Party Chairman Julius Nyerere spent the first five days of March 1989 in Pemba, The front page headlines in the Daily/Sunday News tell their own story of what happened.

March 2: Nyerere Dismisses False Propaganda
March 3: Mwalimu Warns Agitators
March 4: Pemba Elders Want Severe Punishment For Detractors
March 5: Regional Commissioners Free To Detain Trouble Shooters

He is reported to have made the following remarks in addresses to various Party meetings in Pemba. (He was responding, among other things, to the demand by Party elders for punitive action to be taken against ‘traitors, detractors and hypocrites’ on the island).

He said that Party members should ignore false propaganda being spread by disgruntled elements against the Party and its leaders. Government organs would book opportunists disturbing political stability on the pretext of promoting democracy. “Democracy is not chaos …. Frankly, I personally don’t care what he (referring to former Zanzibar Chief Minister Seif Shariff Hamad’s reported mud-slinging campaign against the Party and its leaders) says … He can stand on top of Kilimanjaro and shout himself hoarse, but there is a limit to which the utterances will be tolerated” . Hamad and his clique, who were expelled from the Party last year, were motivated by impetuous greed for power … they had been given every opportunity to reform. Mwalimu said that Hamad had written abusive letters to him and to Party Vice Chairman Mwinyi. Mwalimu added however that the Party would protect the constitutional rights of Hamad and his group.

Later, in Zanzibar island, Mwalimu told Regional Commissioners to apply state powers, including detention, against political cheats and opportunists who were waging a smear campaign. He warned that Commissioners failing to book the culprits would be treated as accomplices using their positions to protect the detractors. The Party Chairman said that the culprits should first be warned to desist from the slander campaign, failing which they would be detained. He said the R.C’s should renew the initial 48 hour detention orders on a given culprit as often as necessary to bring him under control. Under the law R.C’s can seek presidential approval to hold culprits for longer periods.

Responding to questions in a wide ranging 40 minute interview on Television Zanzibar, Mwalimu denied accusations that he was spearheading a crusade to turn the CCM Party into a Catholic Church movement. He said it was sinful for a grown-up person to tell lies and wondered how people could speak of such serious charges when both Christianity and Islam preached against lies.

Mwalimu also denied that he had influenced the appointment of Seif Shariff Hamad as Isles Chief Minister in 1984 or that of his successor, Dr. Omar Juma. “It was President Mwinyi who picked Seif. As for Dr. Omar, I did not even know him. Why give me credit for things I did not do, Mwalimu wondered. He admitted however that, after the 1985 elections he had strongly argued for the re-appointment of Seif following the misunderstandings created by Seif and his clique aimed at stopping the election of Zanzibar President Idris Abdul Wakil. “I did this not because I feared Seif but for national unity. If this was a miscalculation on my part, I accept the responsibility” he explained.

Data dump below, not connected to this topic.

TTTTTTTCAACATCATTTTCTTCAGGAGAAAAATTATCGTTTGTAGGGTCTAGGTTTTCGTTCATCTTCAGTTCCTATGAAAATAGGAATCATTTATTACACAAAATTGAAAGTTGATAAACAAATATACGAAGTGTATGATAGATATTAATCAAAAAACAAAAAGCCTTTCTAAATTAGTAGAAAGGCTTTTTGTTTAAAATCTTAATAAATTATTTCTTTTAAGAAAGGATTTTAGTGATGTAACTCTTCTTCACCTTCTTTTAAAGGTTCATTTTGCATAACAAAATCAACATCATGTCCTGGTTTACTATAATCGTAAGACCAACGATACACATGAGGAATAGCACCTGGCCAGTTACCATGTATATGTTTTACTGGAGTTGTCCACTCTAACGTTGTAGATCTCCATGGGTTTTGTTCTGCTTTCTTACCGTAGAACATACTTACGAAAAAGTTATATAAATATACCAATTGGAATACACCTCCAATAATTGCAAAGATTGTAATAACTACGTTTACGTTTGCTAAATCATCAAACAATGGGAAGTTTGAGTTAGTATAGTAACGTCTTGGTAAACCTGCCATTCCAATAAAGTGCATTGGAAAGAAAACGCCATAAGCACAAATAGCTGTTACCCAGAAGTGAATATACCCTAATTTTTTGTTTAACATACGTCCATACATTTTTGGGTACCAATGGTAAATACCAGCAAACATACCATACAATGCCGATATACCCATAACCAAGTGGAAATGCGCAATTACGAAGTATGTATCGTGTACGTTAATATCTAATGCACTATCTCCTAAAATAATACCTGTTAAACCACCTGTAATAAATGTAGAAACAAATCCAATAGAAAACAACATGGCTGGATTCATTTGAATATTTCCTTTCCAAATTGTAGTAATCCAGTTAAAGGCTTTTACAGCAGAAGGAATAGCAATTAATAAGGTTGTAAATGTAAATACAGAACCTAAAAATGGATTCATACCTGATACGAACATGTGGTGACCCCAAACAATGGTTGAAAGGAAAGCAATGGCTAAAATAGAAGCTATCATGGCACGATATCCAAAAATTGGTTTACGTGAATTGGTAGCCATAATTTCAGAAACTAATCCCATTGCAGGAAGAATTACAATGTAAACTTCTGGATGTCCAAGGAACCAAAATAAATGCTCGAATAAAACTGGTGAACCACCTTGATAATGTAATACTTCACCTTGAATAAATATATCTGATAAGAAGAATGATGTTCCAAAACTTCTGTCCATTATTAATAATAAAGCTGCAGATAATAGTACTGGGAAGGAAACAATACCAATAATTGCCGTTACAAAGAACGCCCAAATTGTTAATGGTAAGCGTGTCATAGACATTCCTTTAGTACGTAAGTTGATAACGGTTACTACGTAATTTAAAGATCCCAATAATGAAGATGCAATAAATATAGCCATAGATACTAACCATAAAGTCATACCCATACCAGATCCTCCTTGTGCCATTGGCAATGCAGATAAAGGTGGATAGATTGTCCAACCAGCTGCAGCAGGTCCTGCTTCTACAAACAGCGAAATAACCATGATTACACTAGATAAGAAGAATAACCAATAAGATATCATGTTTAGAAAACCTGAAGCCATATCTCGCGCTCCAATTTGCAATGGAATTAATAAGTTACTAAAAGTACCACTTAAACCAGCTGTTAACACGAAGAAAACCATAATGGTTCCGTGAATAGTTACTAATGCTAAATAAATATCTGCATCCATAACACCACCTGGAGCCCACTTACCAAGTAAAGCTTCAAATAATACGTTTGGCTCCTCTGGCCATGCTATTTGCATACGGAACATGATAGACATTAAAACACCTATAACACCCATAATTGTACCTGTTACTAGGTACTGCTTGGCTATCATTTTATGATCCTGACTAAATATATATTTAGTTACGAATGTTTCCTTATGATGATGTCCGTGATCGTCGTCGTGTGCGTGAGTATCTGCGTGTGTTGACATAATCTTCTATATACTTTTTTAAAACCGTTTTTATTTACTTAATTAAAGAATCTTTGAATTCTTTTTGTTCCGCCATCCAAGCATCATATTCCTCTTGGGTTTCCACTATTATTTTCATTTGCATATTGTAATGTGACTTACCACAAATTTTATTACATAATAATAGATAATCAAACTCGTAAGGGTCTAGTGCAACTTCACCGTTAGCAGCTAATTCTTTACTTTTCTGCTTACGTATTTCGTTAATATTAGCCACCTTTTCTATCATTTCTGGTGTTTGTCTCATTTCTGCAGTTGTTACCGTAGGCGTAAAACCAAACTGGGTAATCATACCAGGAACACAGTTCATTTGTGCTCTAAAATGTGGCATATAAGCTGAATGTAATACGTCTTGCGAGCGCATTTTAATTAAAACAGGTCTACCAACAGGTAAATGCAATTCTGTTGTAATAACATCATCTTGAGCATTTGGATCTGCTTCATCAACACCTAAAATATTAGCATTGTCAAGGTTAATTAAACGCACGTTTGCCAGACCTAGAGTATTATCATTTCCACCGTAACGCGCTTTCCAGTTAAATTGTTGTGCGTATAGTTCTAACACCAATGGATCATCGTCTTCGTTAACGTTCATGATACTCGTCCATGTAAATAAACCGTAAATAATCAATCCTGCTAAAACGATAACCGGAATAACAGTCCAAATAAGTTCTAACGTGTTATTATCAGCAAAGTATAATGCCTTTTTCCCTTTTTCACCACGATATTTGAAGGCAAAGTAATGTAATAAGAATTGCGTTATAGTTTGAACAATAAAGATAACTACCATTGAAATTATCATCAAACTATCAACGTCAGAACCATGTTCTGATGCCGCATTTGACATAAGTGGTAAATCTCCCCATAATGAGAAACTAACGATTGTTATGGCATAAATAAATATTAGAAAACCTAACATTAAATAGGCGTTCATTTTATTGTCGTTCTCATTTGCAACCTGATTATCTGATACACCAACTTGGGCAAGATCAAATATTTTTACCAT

Various organs of the press outside Tanzania have been giving their views.

Sometime before these events African Concord stated that tension in Zanzibar was under control but that security measures had had to be taken in response to rumours of impending strife. It quoted President Mwinyi as having said that “The government is not taking any risks. Every possible precautionary measure is being taken to guarantee public safety and the security of the state”.

The Financial Times in its January 17 issue stated that Zanzibar feels that it deserves a larger slice of development aid than the US$ 50 million which was allocated to island projects in 1988-89. It quoted an economist in the Zanzibar Finance Ministry as complaining that the case put to the IMF was not based on the economy of Tanzania but on that of Tanganyika. But the newspaper went on to state that Zanzibar, despite a more liberal economic policy than that of the mainland, would be hard pushed to go it alone. ‘Zanzibar currently relies on import of food, electricity and fuel from the mainland for which it pays in shillings, while it spends more than a third of its foreign exchange on rice from Thailand for the discerning local palate. Perhaps more pertinently, Zanzibar does not control its own defence. To overthrow the government would be impossible. For the opposition leaders, who drink tamarind juice beneath the Sultan’s old palace and gaze out across the sea to the mainland, this must be all too clear.’

Africa Analysis, however, in its March 17 issue stated that it considered that Mwalimu Nyerere’s recent public utterances were unlikely to dampen widespread agitation against the Party and the Tanzanian authorities.

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